On that note, where do you see the future of the sport going in terms of progression, both with events and tricks?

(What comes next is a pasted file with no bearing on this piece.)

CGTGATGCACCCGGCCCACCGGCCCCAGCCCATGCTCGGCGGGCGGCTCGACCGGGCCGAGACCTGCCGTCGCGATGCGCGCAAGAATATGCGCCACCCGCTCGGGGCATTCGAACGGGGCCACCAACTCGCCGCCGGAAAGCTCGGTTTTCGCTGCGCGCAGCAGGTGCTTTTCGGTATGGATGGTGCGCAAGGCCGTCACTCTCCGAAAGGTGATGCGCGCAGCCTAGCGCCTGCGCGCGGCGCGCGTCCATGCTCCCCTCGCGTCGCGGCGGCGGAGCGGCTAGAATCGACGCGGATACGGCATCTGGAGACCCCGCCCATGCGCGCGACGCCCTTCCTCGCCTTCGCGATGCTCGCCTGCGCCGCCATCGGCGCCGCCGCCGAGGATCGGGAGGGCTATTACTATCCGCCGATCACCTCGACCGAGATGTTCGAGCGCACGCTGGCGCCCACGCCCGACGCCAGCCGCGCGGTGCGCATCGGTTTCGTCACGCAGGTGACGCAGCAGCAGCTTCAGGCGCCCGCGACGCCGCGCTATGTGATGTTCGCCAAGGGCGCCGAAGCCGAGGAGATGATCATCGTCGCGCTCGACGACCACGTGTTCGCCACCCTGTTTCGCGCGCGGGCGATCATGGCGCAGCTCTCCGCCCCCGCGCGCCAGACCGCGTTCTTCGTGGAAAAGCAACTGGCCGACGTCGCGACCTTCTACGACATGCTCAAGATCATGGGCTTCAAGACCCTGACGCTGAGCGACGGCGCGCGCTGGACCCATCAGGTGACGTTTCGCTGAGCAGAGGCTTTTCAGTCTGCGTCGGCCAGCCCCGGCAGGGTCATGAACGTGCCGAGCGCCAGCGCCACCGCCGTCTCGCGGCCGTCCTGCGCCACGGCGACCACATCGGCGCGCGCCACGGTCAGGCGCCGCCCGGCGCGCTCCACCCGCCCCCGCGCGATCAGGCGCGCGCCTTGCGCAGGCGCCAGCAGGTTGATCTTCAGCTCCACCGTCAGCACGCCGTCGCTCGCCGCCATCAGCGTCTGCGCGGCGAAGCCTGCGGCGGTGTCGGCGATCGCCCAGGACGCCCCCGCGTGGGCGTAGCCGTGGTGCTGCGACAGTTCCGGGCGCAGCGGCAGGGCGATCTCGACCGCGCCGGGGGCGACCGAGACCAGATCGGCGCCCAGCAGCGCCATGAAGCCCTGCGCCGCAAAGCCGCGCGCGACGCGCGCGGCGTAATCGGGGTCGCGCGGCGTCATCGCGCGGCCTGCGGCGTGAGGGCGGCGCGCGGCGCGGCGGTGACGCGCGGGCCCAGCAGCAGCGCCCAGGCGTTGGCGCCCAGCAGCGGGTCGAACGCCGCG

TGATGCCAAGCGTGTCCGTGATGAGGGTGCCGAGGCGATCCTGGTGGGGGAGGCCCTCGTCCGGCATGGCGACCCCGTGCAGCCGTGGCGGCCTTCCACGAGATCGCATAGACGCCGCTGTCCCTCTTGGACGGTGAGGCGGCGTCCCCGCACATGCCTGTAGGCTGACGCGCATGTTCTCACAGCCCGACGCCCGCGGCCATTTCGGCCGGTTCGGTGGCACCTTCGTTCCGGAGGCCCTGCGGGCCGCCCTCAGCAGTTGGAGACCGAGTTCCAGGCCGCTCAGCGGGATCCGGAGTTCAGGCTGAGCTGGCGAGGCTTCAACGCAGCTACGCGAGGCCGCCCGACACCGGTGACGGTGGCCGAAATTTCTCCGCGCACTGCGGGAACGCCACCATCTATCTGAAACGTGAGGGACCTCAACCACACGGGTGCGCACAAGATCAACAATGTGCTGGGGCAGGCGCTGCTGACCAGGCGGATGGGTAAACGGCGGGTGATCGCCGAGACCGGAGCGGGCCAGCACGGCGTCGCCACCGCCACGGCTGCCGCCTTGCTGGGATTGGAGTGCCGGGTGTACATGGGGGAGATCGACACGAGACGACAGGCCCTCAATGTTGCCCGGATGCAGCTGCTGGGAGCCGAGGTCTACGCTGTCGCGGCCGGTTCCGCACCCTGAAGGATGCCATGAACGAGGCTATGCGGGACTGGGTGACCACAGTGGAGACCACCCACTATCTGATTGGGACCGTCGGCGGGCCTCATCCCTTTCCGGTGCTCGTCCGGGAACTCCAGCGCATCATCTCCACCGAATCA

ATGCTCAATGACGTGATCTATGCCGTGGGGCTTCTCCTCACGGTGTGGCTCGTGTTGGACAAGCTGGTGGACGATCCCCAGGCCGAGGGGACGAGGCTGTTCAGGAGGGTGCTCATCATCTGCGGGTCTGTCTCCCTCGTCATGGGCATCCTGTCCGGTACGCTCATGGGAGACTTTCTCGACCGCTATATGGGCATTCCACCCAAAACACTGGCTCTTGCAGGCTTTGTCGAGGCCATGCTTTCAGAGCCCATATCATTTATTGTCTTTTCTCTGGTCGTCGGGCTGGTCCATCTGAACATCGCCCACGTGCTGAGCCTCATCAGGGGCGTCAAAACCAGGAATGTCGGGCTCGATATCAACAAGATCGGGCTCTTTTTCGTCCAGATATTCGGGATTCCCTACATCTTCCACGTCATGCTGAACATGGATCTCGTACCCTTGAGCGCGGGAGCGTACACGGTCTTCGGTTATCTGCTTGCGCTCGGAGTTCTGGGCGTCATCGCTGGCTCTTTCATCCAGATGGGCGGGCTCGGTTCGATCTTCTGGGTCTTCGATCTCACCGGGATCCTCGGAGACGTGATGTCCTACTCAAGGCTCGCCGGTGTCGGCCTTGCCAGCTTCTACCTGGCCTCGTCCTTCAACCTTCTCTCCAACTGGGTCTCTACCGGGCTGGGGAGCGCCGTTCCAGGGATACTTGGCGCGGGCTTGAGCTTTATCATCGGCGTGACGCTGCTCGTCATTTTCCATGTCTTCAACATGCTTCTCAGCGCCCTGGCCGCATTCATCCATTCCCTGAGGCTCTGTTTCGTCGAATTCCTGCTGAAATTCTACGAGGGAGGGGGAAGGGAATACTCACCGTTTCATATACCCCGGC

In my heyday so to speak, you had to have a foam pit at your disposal. If it wasn’t yours, it would be a buddy who had one. Now it is an absolute must and we have these airbag landings because it’s just getting so intense. Double backflips are a norm. Look at Josh Sheehan and these guys like Tom Pages who do them in their runs. Also, in their runs, they’re doing Holy Grab flips and body varials. Tom’s run in Costa Rica last month was insane. He did a bike flip, an inward flair, a forward flair, a body varial, a bike flip, a front flip seat grab and it’s insane! Like I said, the competitions will be around, but unless like X-Fighters comes back or X-Games or Nitro Circus decides to do more throughout the year, I see what will sustain the average freestyle rider as the weekly shows and tours and a couple of competitions every year to get the big TV spots. That keeps the big sponsors happy. The future is interesting. If you’re 18-24 and a freestyle rider, the next ten years are going to get super gnarly [laughs]. I’m glad that I’m 34 and did my time. I think it’s going to be more specialty tricks like barrel rolls and front flips. I hear guys even talking about going back to the days when a bike was built for bar spins or tail whips and things like that. Now the half-pipe stuff is insane too. There are a lot of different niches and varieties where a guy like Axell Hodges can get in and build through social media. You have to be a great rider, but it’s not just freestyle anymore. You can be a free rider and have a few tricks and live the freestyle lifestyle. Anyways, I think more shows, more demos, and it’d be great if another company were to come up and challenge Nitro and X-Games with another world contest. Other than that, I think it’ll keep progressing, the tricks will get gnarlier, and it’ll be harder and harder to have your spot on tour or at a contest. More and more guys are killing it every day and there are more guys that can ride at that level.